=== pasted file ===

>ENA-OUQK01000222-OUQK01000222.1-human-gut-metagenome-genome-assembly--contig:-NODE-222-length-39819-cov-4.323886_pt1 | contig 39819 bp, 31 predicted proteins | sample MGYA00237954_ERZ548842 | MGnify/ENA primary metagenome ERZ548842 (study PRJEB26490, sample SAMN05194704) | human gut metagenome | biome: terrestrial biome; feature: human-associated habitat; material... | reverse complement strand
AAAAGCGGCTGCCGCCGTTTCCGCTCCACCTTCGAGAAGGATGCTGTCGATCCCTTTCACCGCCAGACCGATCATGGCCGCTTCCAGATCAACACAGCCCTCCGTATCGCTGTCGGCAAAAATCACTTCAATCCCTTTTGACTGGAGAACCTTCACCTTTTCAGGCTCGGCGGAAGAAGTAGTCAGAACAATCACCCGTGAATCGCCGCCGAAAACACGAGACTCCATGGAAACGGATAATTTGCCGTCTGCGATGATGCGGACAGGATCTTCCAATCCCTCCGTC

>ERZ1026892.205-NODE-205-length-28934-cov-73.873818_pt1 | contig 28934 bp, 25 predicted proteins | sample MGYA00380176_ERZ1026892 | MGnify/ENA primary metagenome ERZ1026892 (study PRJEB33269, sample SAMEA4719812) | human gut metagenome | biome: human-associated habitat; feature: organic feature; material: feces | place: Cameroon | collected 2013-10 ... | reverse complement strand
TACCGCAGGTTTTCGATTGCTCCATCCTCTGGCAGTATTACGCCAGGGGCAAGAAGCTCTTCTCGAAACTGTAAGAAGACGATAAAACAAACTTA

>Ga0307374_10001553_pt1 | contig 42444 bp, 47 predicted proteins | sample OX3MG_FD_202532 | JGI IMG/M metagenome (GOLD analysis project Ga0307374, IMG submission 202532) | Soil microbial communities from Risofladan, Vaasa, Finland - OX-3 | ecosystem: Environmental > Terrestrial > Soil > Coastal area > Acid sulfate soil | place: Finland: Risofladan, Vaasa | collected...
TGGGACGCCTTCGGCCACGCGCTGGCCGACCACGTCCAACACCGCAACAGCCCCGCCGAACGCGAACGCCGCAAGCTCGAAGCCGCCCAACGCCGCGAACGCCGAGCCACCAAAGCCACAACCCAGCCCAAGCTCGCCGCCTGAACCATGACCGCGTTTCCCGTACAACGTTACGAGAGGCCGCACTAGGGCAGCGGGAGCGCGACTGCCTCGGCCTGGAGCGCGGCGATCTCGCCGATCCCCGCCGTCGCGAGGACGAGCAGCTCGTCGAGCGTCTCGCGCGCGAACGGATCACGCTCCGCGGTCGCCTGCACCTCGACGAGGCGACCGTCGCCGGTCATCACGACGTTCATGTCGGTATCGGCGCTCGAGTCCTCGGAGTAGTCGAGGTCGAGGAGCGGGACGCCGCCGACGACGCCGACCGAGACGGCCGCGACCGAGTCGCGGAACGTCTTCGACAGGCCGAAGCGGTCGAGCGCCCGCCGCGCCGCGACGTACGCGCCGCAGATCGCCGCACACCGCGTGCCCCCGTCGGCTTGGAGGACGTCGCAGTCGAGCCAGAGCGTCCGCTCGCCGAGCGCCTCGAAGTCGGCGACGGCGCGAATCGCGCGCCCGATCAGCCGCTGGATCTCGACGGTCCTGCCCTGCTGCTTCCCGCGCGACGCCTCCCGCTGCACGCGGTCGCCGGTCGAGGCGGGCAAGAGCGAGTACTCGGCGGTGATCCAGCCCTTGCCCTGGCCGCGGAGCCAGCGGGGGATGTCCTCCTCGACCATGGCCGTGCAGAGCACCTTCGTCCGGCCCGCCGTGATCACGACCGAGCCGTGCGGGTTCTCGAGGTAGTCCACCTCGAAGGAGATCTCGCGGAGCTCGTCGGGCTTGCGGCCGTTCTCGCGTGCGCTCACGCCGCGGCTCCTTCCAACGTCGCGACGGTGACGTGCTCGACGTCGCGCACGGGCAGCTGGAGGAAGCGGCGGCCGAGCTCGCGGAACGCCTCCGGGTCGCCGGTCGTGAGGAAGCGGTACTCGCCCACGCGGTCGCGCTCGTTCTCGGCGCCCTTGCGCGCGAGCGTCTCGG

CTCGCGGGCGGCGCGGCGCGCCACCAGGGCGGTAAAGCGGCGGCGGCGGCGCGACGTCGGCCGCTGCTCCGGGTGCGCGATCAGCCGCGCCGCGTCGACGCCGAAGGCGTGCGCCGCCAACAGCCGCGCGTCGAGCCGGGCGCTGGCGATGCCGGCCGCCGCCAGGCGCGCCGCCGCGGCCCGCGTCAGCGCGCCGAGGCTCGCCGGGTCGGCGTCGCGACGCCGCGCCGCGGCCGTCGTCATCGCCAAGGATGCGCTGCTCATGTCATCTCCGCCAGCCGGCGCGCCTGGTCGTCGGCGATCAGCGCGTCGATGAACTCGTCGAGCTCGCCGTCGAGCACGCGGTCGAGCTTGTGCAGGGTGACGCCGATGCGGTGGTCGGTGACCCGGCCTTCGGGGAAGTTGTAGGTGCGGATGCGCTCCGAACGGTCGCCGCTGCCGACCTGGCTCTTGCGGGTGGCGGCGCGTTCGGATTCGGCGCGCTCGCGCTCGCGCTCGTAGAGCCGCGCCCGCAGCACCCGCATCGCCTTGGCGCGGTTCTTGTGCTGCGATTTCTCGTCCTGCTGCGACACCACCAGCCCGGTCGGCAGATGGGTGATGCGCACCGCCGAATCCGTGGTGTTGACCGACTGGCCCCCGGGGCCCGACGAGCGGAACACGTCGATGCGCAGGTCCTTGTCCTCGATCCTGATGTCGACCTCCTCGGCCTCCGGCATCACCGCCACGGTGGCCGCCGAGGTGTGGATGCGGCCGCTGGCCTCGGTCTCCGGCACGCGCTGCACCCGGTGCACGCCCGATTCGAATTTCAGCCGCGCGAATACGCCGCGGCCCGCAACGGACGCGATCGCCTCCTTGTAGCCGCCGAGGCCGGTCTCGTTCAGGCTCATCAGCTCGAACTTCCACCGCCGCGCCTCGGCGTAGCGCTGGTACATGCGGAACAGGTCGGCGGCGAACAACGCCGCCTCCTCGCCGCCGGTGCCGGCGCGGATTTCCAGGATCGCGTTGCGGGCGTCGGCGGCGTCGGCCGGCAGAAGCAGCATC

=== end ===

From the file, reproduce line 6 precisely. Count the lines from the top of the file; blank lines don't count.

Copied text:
TGGGACGCCTTCGGCCACGCGCTGGCCGACCACGTCCAACACCGCAACAGCCCCGCCGAACGCGAACGCCGCAAGCTCGAAGCCGCCCAACGCCGCGAACGCCGAGCCACCAAAGCCACAACCCAGCCCAAGCTCGCCGCCTGAACCATGACCGCGTTTCCCGTACAACGTTACGAGAGGCCGCACTAGGGCAGCGGGAGCGCGACTGCCTCGGCCTGGAGCGCGGCGATCTCGCCGATCCCCGCCGTCGCGAGGACGAGCAGCTCGTCGAGCGTCTCGCGCGCGAACGGATCACGCTCCGCGGTCGCCTGCACCTCGACGAGGCGACCGTCGCCGGTCATCACGACGTTCATGTCGGTATCGGCGCTCGAGTCCTCGGAGTAGTCGAGGTCGAGGAGCGGGACGCCGCCGACGACGCCGACCGAGACGGCCGCGACCGAGTCGCGGAACGTCTTCGACAGGCCGAAGCGGTCGAGCGCCCGCCGCGCCGCGACGTACGCGCCGCAGATCGCCGCACACCGCGTGCCCCCGTCGGCTTGGAGGACGTCGCAGTCGAGCCAGAGCGTCCGCTCGCCGAGCGCCTCGAAGTCGGCGACGGCGCGAATCGCGCGCCCGATCAGCCGCTGGATCTCGACGGTCCTGCCCTGCTGCTTCCCGCGCGACGCCTCCCGCTGCACGCGGTCGCCGGTCGAGGCGGGCAAGAGCGAGTACTCGGCGGTGATCCAGCCCTTGCCCTGGCCGCGGAGCCAGCGGGGGATGTCCTCCTCGACCATGGCCGTGCAGAGCACCTTCGTCCGGCCCGCCGTGATCACGACCGAGCCGTGCGGGTTCTCGAGGTAGTCCACCTCGAAGGAGATCTCGCGGAGCTCGTCGGGCTTGCGGCCGTTCTCGCGTGCGCTCACGCCGCGGCTCCTTCCAACGTCGCGACGGTGACGTGCTCGACGTCGCGCACGGGCAGCTGGAGGAAGCGGCGGCCGAGCTCGCGGAACGCCTCCGGGTCGCCGGTCGTGAGGAAGCGGTACTCGCCCACGCGGTCGCGCTCGTTCTCGGCGCCCTTGCGCGCGAGCGTCTCGG